United States District Court, D. Massachusetts
MEMORANDUM AND ORDER
B. SARIS CHIEF UNITED STATES DISTRICT JUDGE
case concerns greeting cards that unfold to reveal intricate
three-dimensional designs derived from a paper-cutting art
form called kirigami. Plaintiff LovePop, Inc.
(“LovePop”), alleges, among other things, that
Defendant PaperPopCards, Inc. (“PaperPop”), has
infringed its copyrights covering an array of LovePop
greeting cards, as well as videos depicting how the
three-dimensional designs pop up when the cards are opened.
moved to dismiss the copyright infringement claim, arguing
that it does not make the cut under Fed.R.Civ.P. 12(b)(6). At
a hearing, the Court partially denied the motion as to three
of the allegedly infringing cards. After further
consideration of the parties' submissions, the Court
ALLOWS IN PART and DENIES IN PART the remainder of
PaperPop's motion to dismiss (Docket No. 12).
pertinent facts unfold from LovePop's Amended Complaint
(Docket No. 28) (“AC”). 
a Delaware corporation with its principal place of business
in Boston, Massachusetts, produces three-dimensional pop-up
greeting cards. AC ¶¶ 1, 7. It sells the cards
primarily through its website, but also at specialty card
stores and kiosks in Boston and New York. AC ¶¶ 1,
13. LovePop offers more than 200 pop-up card designs
“for virtually every occasion, season and
sentiment.” AC ¶ 13. The pop-up component inside
each card derives from a paper-cutting art form called
kirigami, with an assist from advanced design software. AC
LovePop card designs are relevant to this case: (1)
“Rose Bouquet, ” (2) “Money Tree, ”
(3) “French Flower Cart, ” (4) “Nativity,
” (5) “Santa Sleigh, ” (6) “Hanukkah
Menorah, ” (7) “Willow Tree, ” (8)
“Balloon Bouquet, ” and (9) “Willow Love
LovePop filed its original complaint in June 2017. In
September 2017, after argument on the motion to dismiss,
LovePop filed an Amended Complaint that added allegations
pertaining to one additional LovePop card and one additional
PaperPop card. Compare Docket No. 1, with
Docket No. 28. Technically, PaperPop still has only moved to
dismiss the original complaint and not the Amended Complaint.
For the sake of efficiency, and because the issues and
arguments largely overlap, the Court will treat the motion as
if it were directed toward the Amended Complaint.
Scene.” AC ¶ 15. Each design is registered as
visual art with the U.S. Copyright Office. AC ¶ 15.
addition, LovePop has created original videos depicting how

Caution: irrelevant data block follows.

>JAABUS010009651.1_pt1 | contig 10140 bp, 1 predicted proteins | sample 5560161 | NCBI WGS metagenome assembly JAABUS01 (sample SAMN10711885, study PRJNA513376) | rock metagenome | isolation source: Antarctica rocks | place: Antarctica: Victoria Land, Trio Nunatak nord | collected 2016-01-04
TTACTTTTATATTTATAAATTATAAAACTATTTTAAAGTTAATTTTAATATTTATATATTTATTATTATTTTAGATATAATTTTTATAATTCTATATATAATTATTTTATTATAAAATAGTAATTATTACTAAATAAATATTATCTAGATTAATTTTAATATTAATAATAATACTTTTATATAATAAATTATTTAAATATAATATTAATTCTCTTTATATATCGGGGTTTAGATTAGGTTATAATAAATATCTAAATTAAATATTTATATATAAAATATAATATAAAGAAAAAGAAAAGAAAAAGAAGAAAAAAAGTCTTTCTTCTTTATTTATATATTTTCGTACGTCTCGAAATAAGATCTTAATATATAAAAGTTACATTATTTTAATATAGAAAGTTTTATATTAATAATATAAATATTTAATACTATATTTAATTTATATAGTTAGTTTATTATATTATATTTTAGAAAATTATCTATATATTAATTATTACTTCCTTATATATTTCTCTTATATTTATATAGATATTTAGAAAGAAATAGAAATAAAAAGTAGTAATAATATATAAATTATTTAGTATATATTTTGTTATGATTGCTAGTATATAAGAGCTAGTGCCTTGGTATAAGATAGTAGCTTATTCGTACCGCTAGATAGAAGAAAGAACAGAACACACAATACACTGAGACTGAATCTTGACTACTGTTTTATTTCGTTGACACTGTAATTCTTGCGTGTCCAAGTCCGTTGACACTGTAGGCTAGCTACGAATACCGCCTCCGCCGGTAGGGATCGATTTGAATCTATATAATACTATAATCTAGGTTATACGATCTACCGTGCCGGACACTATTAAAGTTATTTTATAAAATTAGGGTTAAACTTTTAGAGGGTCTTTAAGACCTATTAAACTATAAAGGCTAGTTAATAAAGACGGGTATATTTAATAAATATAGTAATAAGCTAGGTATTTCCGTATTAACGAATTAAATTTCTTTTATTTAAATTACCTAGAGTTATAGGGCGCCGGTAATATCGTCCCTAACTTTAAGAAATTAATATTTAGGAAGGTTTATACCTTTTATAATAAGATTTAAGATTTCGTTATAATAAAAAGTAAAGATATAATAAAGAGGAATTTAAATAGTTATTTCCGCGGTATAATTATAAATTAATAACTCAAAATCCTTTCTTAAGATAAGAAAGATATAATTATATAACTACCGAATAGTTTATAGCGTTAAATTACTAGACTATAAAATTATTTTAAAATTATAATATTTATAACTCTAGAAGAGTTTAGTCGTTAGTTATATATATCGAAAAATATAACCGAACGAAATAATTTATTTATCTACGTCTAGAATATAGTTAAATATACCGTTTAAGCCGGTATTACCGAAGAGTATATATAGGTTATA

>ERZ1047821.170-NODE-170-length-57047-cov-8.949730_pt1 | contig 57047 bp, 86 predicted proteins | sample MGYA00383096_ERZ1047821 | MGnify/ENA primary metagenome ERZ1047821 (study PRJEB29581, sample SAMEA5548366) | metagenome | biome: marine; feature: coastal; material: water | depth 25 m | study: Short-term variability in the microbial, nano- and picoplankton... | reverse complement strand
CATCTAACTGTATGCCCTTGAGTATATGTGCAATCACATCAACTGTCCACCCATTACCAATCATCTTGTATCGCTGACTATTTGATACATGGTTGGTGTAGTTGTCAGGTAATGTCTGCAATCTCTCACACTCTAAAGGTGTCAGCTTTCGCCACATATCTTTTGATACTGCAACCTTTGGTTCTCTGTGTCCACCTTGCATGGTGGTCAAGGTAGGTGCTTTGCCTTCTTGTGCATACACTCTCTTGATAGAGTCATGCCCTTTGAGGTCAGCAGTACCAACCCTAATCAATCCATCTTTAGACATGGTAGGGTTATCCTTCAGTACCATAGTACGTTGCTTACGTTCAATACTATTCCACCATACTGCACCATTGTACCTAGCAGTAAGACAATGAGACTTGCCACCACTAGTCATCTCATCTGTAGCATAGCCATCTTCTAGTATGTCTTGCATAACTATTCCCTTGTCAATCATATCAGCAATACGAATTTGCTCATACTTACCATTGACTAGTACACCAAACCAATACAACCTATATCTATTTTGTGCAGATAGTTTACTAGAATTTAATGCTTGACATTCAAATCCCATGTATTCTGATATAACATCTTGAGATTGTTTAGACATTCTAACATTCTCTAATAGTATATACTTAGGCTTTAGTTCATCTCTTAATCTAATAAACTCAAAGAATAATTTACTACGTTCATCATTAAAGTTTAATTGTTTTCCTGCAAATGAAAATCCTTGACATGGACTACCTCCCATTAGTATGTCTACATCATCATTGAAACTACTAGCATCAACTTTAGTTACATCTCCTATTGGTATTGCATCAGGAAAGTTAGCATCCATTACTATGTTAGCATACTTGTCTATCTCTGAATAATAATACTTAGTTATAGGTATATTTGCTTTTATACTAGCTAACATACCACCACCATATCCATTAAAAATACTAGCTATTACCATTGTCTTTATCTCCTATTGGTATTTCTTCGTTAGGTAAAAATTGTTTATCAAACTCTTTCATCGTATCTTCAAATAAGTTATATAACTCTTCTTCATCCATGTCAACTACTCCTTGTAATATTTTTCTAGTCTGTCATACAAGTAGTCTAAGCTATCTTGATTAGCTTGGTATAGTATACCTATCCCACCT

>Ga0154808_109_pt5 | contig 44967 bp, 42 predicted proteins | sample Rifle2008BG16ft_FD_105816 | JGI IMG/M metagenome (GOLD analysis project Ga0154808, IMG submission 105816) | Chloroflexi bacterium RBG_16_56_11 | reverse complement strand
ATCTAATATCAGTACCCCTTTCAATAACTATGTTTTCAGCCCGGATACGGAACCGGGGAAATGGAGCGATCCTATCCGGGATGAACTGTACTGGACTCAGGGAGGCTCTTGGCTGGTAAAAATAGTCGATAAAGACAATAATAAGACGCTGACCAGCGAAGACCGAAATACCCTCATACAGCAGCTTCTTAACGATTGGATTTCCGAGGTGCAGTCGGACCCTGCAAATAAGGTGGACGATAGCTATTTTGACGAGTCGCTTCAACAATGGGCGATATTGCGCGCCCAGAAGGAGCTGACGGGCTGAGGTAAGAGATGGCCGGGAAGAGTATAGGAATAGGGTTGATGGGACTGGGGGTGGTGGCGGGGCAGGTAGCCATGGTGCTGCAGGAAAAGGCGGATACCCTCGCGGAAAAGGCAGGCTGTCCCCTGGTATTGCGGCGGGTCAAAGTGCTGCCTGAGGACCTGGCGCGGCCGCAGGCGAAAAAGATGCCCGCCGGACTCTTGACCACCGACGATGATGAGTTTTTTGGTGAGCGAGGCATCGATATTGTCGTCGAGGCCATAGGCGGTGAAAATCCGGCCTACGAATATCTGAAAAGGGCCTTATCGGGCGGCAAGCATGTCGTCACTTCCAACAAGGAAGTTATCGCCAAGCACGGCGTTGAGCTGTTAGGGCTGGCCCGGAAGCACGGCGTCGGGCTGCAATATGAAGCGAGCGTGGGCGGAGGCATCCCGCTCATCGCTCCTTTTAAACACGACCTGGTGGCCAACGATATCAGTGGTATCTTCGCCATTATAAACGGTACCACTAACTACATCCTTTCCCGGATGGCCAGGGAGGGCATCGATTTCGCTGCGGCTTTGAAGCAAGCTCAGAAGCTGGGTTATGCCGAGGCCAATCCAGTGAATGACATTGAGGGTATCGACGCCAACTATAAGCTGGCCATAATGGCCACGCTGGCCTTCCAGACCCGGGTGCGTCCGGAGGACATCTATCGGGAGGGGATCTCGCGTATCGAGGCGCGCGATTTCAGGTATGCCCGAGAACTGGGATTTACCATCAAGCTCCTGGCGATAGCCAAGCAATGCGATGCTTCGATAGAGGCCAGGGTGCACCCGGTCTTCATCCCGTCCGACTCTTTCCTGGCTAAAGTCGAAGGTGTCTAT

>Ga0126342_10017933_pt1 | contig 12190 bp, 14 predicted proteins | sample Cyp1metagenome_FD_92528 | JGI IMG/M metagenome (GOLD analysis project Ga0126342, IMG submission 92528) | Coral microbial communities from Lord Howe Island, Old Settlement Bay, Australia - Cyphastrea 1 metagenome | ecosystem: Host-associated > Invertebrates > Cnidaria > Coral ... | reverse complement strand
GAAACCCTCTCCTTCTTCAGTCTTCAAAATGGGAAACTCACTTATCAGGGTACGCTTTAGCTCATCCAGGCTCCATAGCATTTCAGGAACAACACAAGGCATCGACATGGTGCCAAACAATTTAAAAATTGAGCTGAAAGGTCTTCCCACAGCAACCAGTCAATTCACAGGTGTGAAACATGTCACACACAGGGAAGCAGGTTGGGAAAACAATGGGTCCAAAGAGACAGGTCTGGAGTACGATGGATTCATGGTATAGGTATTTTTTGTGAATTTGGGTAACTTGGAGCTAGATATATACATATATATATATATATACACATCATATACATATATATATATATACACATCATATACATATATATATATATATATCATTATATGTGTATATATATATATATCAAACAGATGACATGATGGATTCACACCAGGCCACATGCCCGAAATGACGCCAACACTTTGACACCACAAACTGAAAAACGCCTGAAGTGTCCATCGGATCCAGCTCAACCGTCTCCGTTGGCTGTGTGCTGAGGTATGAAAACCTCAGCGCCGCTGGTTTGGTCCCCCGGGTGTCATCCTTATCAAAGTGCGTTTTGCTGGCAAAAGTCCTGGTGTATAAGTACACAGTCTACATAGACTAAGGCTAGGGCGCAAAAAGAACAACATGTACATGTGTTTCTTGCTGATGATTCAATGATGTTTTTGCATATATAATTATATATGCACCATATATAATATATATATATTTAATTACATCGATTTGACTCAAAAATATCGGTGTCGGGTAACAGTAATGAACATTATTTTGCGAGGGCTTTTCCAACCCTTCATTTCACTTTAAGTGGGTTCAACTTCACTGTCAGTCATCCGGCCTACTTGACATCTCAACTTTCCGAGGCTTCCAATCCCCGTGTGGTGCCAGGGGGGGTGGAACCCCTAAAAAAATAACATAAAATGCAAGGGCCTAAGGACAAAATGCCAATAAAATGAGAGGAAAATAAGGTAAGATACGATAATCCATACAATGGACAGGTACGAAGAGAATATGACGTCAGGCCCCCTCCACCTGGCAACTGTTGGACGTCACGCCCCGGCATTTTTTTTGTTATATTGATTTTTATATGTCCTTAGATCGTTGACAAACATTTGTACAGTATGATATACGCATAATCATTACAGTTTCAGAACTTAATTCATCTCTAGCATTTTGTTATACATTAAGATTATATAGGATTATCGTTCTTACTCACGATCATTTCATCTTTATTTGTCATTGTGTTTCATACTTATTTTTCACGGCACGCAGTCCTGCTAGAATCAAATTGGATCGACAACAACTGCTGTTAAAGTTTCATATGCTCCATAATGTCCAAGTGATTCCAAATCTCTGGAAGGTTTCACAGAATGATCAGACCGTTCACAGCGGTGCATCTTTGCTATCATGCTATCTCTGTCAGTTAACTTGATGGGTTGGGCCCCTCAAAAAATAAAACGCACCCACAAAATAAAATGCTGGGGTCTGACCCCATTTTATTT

six of the above designs pop up when the cards are opened. AC
¶¶ 17-18. These videos, posted on LovePop's
website, are also registered with the U.S. Copyright Office.
AC ¶¶ 17-18.
a New York corporation with its principal place of business
in New York, also sells three-dimensional pop-up greeting
cards. AC ¶¶ 8, 24. According to the Amended
Complaint, PaperPop “slavishly copied” each of
the nine LovePop designs mentioned above. AC ¶¶ 2,
30. Similarly, six of these allegedly infringing designs
appear in videos posted on PaperPop's website,
illustrating how the pop-up displays work. AC ¶¶
result, LovePop accuses PaperPop of, among other things,
infringing its copyrights in the nine card designs and six
videos just described. LovePop's Amended Complaint
contains four counts: Count I, copyright infringement, 17
U.S.C. § 501; Count II, trademark infringement, 15
U.S.C. § 1114(1); Count III, trademark infringement,
unfair competition, and false designation of origin, 15
U.S.C. 1125(a); and Count IV, common law trademark
infringement and unfair competition. AC ¶¶ 59-86.
In July 2017, PaperPop moved to dismiss Count I.
Motion to Dismiss
reviewing a Rule 12(b)(6) motion to dismiss, a court must
“[s]et aside any statements [in the complaint] that
are merely conclusory” and “construe all factual
allegations in the light most favorable to the non-moving
party to determine if there exists a plausible claim upon
which relief may be granted.” Woods v. Wells Fargo
Bank, N.A., 733 F.3d 349, 353 (1st Cir. 2013).
“[C]ourts tasked with this feat usually consider only
the complaint, documents attached to it, and documents
expressly incorporated into it.” Foley v. Wells
Fargo Bank, N.A., 772 F.3d 63, 71-72 (1st Cir. 2014).
Here, the parties agree that the Court may properly consider
exemplars of the cards in question, as well as the relevant